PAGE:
Legendary stunt performer and action director Kensuke Sonomura debuts as a director with a lean, compelling study of an ex-assassin going back to work one last time.
Takashi (Masanori Mimoto, Yakuza Apocalypse and one of Hydra‘s action coordinators) is a quiet, reserved man. He’s the chef at Hydra, a Tokyo bar well-loved by its regulars. To those regulars, he’s a mystery wrapped in an enigma, but damn can he cook. To Rina (Miu, Netflix’s Followers)—Hydra’s bartender and Kenta (Tasuku Nagase, Kamen Rider Wizard)—its waiter, he and his stillness are a regular part of their lives. Rina considers him an adoptive big brother/uncle since he knew her vanished father. Kenta both admires his cool and resents his (relative) closeness to Rina.
Takashi is Hydra’s constant. He knows just what to cook for a regular in the middle of a bad break-up who orders “anything.” He stops potential fights before they can start. And he keeps a leary eye on a sleazeball he suspects of being a sexual predator—making sure that the women the creep might be targeting get home safely. When the schmuck does indeed out himself as a date rapist, Takashi puts the fear of death into him. How is he able to do all this? He’s observant. Why is he observant? Because he’s a retired assassin.
Before Hydra, Takashi trained from childhood to act as an agent of the Tokyo Life Group, a secret organization dedicated to obliterating bad actors whose power and privilege otherwise protect them from consequences. The Tokyo Life Group is both absolutely merciless and genuinely benevolent—at least in its current incarnation. During Takashi’s time, one of its higher-ups proved to be a venal yutz himself, manipulating the organization into pulling hits to line his own pockets. In the wake of the higher-up’s violent ouster, Takashi departed for civilian life, to watch over Rina at the request of his late mentor—her father. But, even as a contentedly, if not happily, obscure chef, his mentor’s words continue to guide him:
All things have a threshold. If you can understand the threshold, you’ll get the first move.
Takashi’s stayed sharp, and it’s a good thing that he has. There’s a new band of killers in town, vicious and mercenary. The Tokyo Life Group aims to do (admittedly ruthless) good. The new crew is in it for cash and cash alone. And they don’t like competition. Anyone and everyone even remotely tied to them is a target for bloodthirsty enforcer Syu Ueda (Naohiro Kawamoto, a stunt performer on Blade of the Immortal and the PS4 game Yakuza 6: The Song of Life as well as one of Hydra‘s action coordinators), including Takashi and Rina.
The underworld has unfinished business with Takashi. If he wants to get Rina and himself clear, he’ll have to watch for the thresholds and seize the moments when they come, lest his first move be his last.
Hydra is the directorial debut of longtime action director and stunt performer Kensuke Sonomura (Resident Evil: Vendetta and Resident Evil: Degeneration), and all told, it’s a damn good picture. In 77 minutes, Sonomura and company create a likable and relatively dimensional protagonist in Takashi and craft an arc for him that rings true. Sonomura, Mimoto, and Kawamoto stage a series of stupendously fast, breathtakingly precise fight scenes—intimate clashes where finding the opponent’s threshold is critical to survival and/or victory.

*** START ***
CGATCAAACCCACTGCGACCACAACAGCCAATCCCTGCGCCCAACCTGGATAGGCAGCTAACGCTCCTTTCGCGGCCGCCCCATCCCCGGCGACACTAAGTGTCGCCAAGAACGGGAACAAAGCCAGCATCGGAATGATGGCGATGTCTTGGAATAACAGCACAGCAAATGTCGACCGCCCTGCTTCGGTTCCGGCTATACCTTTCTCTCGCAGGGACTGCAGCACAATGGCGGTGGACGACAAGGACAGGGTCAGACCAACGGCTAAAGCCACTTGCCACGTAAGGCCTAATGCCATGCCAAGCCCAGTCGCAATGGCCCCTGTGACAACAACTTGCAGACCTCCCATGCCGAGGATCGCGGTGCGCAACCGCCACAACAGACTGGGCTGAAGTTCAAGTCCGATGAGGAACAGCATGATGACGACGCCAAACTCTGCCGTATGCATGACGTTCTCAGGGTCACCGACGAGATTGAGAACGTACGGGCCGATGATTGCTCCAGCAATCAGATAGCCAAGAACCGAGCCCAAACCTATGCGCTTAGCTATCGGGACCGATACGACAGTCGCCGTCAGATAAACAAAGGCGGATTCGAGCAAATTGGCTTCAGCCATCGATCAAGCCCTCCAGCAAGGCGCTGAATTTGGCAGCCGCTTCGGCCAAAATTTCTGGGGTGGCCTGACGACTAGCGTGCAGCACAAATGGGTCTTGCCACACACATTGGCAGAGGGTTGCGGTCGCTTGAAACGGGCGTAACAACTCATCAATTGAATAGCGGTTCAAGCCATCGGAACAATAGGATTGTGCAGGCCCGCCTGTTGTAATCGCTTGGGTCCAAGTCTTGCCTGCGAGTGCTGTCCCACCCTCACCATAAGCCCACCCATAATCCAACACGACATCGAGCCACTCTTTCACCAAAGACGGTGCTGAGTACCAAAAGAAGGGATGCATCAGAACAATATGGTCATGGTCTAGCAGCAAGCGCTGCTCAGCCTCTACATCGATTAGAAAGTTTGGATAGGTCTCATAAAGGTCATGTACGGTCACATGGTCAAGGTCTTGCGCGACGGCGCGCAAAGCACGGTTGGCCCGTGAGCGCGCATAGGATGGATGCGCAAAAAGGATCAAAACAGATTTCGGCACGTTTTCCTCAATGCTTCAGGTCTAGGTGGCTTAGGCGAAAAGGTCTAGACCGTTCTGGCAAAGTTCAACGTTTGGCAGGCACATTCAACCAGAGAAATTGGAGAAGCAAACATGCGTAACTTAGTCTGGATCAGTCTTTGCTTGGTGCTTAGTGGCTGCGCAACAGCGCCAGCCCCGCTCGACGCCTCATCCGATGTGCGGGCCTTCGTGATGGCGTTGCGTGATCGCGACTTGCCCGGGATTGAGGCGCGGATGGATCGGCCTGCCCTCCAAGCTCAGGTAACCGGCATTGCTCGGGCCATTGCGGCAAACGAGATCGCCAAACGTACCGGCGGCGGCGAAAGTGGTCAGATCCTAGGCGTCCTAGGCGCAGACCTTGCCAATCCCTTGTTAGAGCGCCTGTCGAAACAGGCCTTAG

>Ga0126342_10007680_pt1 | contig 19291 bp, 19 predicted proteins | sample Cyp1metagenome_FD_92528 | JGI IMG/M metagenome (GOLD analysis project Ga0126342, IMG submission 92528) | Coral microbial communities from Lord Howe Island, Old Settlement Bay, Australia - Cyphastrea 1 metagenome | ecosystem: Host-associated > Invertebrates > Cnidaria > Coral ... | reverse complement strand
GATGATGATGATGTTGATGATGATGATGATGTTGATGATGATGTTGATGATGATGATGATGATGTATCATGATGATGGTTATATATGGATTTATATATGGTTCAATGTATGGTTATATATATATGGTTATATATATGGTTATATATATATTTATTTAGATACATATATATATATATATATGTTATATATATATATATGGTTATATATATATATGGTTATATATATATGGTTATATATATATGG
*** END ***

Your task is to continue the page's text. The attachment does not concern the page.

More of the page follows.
All of this marinates in a marvelously cool Tokyo’s-hidden-side mood shaped by Yasuyuki Suzuki’s cinematography and a gorgeous, synth-heavy score. Hydra does wobble in weaving its narrative’s past and present together—awkward, momentum-blunting exposition rears its head—but given its success elsewhere, that wobbliness is far from a film-killer.
Mimoto is wonderful as Takashi, a man who cares deeply about his friends—but struggles to express that care due to a combination of being raised as a human weapon and genuinely being a quiet, reserved guy by nature. For as much as his watchfulness is something trained into him, Mimoto’s body language during Hydra‘s quieter moments reveals genuine pleasure in stillness. As Hydra progresses, Mimoto plays with how Takashi carries and presents himself. He’s never going to be bouncy, but he does start letting his friends in—leading to a genuinely lovely coda.
Sonomura, Mimoto, and Kawamoto stage a series of stupendously fast, breathtakingly precise fight scenes—intimate clashes where finding the opponent’s threshold is critical to survival and/or victory.
As an action performer, Mimoto is likewise terrific. In Kawamoto, he has a strong foil, both narratively and in combat. Both are quiet, lethal men, but where Takashi is still, Ueda is apathetic. And where Takashi now fights to protect the people he cares for, Ueda fights because he likes hurting people. Hydra‘s fight scenes are close-range, grappling-and-defense heavy contests. Suzuki’s camera doesn’t just track Mimoto and Kawamoto’s bodies as they move back and forth—it follows their limbs as they vie for a critical opening. The fighters’ bodies are as much a part of Hydra‘s stage as the stage itself.
Between this dynamic camerawork and choreography that weaves a variety of martial arts techniques (striking, grappling, submissions, throws, and weapon use—both traditional and otherwise) into an exciting, varied whole, Hydra‘s action scenes are an absolute thrill to watch. And while each plays out differently, the threshold rule remains constant. Find the threshold, strike first, strike decisively. Do that, and it’s possible to win a fight long before it ever starts.
Hydra is a very, very fine first film for Kensuke Sonomura. I am tremendously excited to see what he’ll do next.
Hydra is now available on Blu-ray and streaming services.